“There are potential threats to the local cannabis industry from cross-pollination and pests,” he allowed, “but those aren’t problems that we can’t solve.”
The public workshops held last year informed the development of an eight-page draft ordinance aimed at establishing local rules for the industry, and Grant argued that the necessary protections — including allowing only female hemp plants as a means of preventing pollen drift — were baked in.
Frustrated with the Planning Commission’s decision, Grant took to the street in protest. On Monday he stood outside the Humboldt County Courthouse with picket signs — “Honk for Hemp,” one read — and handed out free packets containing
six 10 feminized hemp seeds apiece. (Only males and the occasional hermaphroditic plant are capable of producing pollen.) Grant said he plans to go back and hand out seeds again on Tuesday as an act of civil disobedience.
Describing himself as a hemp grower and researcher with a degree in horticulture from the University of Southern Illinois, Grant said he grew 120 acres of CBD hemp in 2019 and has a seed labelers license in Wisconsin.
As for the Planning Commission’s recommendation to make the ban permanent, Grant said defiantly, “Nothing’s permanent in a democracy.”
But local cannabis industry insiders remain steadfastly opposed to industrial hemp. Ross Gordon, policy director for the Humboldt County Growers Alliance, said that the scale of industrial hemp operations can reach thousands of acres, making it virtually impossible for local officials to inspect each individual plant and ensure that they’re feminized. (The state defines industrial hemp as a cultivation area of at least one-tenth of an acre, or 4,325 square feet.)
Gordon also said the genetics of hemp plants are not as stabilized as plants with higher levels of THC, the psychoactive compound in cannabis. This creates a higher likelihood of male and hermaphroditic plants, he said. And while cannabis regulations include stringent restrictions on
pesticide and water usage, those rules don’t apply to hemp cultivation. [CORRECTION: Dolf informed the Outpost, “The same pesticide laws that apply to high-THC cannabis also apply to industrial hemp.” Gordon acknowledged this, though he noted that cannabis products face more scrutiny and accountability because they must be tested for pesticides, herbicides, heavy metals and other contaminants.] Hence the concerns about pests and pathogens.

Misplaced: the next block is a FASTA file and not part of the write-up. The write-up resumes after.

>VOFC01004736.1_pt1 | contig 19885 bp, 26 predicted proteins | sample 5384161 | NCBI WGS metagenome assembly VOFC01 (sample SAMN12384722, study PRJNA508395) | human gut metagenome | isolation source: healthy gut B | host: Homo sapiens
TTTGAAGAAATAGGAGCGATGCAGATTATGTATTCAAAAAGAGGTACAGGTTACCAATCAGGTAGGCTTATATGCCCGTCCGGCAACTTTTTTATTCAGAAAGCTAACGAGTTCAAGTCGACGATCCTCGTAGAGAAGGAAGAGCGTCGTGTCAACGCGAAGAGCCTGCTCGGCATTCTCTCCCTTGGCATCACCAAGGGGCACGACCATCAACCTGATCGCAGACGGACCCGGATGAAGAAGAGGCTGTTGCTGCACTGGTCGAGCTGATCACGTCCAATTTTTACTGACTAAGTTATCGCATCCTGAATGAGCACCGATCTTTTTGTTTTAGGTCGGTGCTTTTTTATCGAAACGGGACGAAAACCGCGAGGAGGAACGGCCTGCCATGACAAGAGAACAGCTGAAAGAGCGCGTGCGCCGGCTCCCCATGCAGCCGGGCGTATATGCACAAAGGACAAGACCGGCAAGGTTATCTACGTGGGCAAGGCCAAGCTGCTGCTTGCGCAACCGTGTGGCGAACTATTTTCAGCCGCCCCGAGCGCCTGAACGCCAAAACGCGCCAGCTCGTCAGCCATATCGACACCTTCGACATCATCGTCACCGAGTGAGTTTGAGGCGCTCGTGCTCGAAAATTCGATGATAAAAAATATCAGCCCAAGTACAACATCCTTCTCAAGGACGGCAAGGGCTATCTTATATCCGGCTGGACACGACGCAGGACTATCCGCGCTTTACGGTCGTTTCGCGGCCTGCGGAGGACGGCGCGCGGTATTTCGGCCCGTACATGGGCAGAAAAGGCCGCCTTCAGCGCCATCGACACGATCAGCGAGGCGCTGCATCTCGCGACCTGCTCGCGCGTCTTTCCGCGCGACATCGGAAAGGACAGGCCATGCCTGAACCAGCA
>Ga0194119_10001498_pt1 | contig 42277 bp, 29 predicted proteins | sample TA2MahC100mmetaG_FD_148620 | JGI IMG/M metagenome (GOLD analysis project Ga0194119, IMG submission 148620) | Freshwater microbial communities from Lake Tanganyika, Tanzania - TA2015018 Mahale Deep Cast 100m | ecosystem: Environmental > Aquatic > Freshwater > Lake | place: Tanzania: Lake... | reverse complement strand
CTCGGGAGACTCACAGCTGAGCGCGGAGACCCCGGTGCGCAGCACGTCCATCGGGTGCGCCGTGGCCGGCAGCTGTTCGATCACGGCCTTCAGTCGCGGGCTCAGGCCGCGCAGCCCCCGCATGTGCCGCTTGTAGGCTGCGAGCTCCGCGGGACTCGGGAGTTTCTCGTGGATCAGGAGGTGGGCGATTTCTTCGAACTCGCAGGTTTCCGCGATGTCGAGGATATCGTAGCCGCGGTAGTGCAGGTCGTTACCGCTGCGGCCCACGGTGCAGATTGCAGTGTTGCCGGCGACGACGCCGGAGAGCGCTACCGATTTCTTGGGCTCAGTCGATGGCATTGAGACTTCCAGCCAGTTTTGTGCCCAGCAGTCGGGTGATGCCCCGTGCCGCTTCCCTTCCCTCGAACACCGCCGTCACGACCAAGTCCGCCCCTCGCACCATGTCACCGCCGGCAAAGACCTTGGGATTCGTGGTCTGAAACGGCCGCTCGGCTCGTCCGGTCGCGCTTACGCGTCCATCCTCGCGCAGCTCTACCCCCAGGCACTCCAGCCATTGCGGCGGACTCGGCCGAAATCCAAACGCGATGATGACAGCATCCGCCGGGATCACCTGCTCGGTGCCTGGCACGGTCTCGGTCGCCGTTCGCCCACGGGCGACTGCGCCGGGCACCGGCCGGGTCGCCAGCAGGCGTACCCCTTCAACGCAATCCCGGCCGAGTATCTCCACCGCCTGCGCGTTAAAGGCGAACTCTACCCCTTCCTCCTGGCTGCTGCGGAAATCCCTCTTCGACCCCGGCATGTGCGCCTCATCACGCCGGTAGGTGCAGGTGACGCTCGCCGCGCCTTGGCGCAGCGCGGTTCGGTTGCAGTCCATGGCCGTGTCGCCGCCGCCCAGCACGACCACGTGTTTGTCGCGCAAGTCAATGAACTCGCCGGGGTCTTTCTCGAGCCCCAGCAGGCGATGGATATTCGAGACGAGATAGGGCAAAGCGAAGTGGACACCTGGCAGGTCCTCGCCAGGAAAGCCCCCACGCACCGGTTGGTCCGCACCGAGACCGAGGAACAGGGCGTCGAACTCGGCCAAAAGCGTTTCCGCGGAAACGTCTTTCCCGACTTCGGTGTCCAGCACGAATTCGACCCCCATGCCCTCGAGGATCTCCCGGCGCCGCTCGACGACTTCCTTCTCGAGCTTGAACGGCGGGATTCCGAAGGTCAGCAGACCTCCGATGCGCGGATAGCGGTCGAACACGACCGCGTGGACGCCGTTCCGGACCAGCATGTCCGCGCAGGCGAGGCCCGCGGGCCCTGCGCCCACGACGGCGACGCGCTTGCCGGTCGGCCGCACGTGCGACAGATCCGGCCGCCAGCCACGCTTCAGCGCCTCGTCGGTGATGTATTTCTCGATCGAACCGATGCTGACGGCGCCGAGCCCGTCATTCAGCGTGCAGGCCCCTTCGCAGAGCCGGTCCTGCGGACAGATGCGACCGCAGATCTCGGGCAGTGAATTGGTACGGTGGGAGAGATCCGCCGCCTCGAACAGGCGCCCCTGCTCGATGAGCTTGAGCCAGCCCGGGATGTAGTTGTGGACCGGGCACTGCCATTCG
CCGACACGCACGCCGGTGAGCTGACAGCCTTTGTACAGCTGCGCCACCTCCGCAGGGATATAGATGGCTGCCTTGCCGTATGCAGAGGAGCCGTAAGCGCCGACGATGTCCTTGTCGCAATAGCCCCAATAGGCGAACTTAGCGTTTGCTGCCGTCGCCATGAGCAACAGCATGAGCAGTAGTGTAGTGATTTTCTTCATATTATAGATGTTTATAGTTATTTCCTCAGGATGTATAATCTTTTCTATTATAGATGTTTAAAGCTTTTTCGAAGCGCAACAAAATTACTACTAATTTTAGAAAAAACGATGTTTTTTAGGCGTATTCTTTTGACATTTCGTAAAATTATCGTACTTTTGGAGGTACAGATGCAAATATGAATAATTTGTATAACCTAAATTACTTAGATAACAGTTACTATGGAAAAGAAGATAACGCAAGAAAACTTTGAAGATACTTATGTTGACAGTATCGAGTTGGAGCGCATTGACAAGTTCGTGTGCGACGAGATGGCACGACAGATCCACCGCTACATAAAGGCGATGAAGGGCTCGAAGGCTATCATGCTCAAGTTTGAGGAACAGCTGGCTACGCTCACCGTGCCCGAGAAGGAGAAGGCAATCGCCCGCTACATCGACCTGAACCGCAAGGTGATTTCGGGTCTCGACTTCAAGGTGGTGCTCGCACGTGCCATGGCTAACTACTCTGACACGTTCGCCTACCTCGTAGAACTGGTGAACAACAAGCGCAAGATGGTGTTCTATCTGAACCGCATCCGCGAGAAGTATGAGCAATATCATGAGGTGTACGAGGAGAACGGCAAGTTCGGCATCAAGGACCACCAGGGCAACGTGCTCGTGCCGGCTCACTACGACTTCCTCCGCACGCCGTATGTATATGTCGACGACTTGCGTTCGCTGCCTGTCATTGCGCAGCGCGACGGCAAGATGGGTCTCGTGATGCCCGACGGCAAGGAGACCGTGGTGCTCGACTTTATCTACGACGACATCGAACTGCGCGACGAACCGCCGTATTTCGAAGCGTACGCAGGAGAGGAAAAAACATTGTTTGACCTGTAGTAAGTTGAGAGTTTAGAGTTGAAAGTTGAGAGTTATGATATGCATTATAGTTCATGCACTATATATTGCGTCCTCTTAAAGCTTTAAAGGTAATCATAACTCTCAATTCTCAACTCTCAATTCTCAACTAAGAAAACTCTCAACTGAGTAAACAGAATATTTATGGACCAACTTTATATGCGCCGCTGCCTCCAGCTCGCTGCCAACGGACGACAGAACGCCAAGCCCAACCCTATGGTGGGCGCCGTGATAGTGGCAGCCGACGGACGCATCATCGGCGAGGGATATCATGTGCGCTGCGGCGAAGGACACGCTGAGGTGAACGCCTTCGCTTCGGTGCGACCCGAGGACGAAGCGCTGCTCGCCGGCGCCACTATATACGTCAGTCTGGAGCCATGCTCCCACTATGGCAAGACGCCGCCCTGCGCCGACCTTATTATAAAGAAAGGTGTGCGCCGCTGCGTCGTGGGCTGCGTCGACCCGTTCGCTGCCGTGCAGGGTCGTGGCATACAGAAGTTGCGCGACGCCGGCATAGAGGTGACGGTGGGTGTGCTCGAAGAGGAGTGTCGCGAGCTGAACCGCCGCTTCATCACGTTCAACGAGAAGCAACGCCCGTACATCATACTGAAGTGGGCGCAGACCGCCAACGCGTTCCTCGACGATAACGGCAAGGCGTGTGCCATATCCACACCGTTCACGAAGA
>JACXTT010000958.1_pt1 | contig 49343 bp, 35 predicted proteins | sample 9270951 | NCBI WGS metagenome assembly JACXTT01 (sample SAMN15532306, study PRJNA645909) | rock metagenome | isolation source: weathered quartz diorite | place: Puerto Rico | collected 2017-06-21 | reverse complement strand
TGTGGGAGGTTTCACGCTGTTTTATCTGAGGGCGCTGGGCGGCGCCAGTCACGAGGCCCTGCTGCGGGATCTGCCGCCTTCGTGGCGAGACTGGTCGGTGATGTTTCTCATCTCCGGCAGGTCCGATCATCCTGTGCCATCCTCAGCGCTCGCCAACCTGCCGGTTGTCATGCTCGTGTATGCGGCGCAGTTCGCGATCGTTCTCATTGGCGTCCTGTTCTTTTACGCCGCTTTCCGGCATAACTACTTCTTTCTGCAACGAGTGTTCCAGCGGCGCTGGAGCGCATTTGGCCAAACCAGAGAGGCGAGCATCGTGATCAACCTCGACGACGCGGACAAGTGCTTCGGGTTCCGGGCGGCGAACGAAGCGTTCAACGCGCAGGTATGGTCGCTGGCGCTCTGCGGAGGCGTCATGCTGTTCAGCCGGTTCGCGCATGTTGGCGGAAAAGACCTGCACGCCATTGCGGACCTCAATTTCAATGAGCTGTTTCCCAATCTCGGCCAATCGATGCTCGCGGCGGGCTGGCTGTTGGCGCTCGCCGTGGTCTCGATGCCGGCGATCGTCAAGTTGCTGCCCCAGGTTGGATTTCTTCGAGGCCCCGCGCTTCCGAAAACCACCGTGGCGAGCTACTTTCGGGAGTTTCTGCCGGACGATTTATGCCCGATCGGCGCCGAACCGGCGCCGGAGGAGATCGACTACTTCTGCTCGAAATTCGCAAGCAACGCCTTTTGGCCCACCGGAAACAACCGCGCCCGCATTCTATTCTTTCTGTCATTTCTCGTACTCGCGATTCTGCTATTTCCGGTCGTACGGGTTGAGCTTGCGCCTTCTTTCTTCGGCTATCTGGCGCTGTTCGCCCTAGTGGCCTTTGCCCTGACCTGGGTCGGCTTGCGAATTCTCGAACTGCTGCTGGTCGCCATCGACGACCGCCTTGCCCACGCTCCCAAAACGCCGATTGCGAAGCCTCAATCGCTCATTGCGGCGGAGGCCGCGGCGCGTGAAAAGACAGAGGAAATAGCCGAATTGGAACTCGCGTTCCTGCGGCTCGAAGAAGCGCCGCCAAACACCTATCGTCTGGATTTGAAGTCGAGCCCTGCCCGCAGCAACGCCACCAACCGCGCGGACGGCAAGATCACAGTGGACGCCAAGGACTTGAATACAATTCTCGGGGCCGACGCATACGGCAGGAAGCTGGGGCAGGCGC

The HCGA sent the Board of Supervisors a six-page white paper in November outlining their arguments against allowing industrial hemp production in Humboldt County.
Asked if he had any objections to Grant handing out free seeds at the courthouse, Gordon said, “Not at all. Prop. 64 says everyone gets to grow six plants, so I think that’s awesome. People should get their personal use.”
The Board of Supervisors have yet to set a date to consider the industrial hemp moratorium.
- Yurok Tribe Gives Thumbs-Up to Hemp: Tribal Council Moves to Legalize Non-Psychoactive Cannabis on Tribal Lands, Develop Regulations and Explore Business Opportunities Around Newly Legal Crop
- County Looks to Extend Moratorium on Industrial Hemp Cultivation While Developing New Rules and Regulations
- Will a Lapse in the County’s Hemp Moratorium Inadvertently Open the Floodgates for Industrial Cultivation?
- County Ag Commissioner Accepting Hemp Registration Forms Ahead of Moratorium Vote
- TODAY IN SUPES: Hemp Moratorium Reinstated
- (UPDATE: Letter Approved) Supes May Ask State Officials to Close ‘Loophole’ Allowing High-CBD Cannabis to be Grown as Hemp
- (MAPS) Here’s Where the County Might Allow You to Grow Industrial Hemp
- TODAY IN SUPES: A Protest Song, a Likely Hemp Moratorium Extension and the End of Columbus Day